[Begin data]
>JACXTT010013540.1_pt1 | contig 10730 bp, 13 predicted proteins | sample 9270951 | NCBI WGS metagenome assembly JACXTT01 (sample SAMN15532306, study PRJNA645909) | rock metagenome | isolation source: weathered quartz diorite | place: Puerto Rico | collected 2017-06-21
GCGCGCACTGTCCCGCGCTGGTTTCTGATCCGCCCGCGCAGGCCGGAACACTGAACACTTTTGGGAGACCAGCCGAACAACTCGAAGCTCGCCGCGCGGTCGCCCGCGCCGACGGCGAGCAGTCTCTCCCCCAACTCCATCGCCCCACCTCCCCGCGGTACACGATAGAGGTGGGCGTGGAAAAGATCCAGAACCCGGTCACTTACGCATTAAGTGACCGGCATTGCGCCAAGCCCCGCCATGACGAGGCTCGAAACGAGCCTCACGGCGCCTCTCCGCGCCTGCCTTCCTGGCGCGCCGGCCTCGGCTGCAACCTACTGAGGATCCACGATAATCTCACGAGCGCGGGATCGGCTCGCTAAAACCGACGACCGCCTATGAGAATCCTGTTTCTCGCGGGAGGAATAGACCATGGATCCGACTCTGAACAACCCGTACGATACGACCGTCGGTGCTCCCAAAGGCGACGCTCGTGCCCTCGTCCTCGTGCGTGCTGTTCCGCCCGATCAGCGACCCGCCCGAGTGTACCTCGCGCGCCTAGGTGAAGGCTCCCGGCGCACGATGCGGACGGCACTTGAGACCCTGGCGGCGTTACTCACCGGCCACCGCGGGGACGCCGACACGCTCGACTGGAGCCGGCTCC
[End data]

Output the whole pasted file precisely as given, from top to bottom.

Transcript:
>JACXTT010013540.1_pt1 | contig 10730 bp, 13 predicted proteins | sample 9270951 | NCBI WGS metagenome assembly JACXTT01 (sample SAMN15532306, study PRJNA645909) | rock metagenome | isolation source: weathered quartz diorite | place: Puerto Rico | collected 2017-06-21
GCGCGCACTGTCCCGCGCTGGTTTCTGATCCGCCCGCGCAGGCCGGAACACTGAACACTTTTGGGAGACCAGCCGAACAACTCGAAGCTCGCCGCGCGGTCGCCCGCGCCGACGGCGAGCAGTCTCTCCCCCAACTCCATCGCCCCACCTCCCCGCGGTACACGATAGAGGTGGGCGTGGAAAAGATCCAGAACCCGGTCACTTACGCATTAAGTGACCGGCATTGCGCCAAGCCCCGCCATGACGAGGCTCGAAACGAGCCTCACGGCGCCTCTCCGCGCCTGCCTTCCTGGCGCGCCGGCCTCGGCTGCAACCTACTGAGGATCCACGATAATCTCACGAGCGCGGGATCGGCTCGCTAAAACCGACGACCGCCTATGAGAATCCTGTTTCTCGCGGGAGGAATAGACCATGGATCCGACTCTGAACAACCCGTACGATACGACCGTCGGTGCTCCCAAAGGCGACGCTCGTGCCCTCGTCCTCGTGCGTGCTGTTCCGCCCGATCAGCGACCCGCCCGAGTGTACCTCGCGCGCCTAGGTGAAGGCTCCCGGCGCACGATGCGGACGGCACTTGAGACCCTGGCGGCGTTACTCACCGGCCACCGCGGGGACGCCGACACGCTCGACTGGAGCCGGCTCC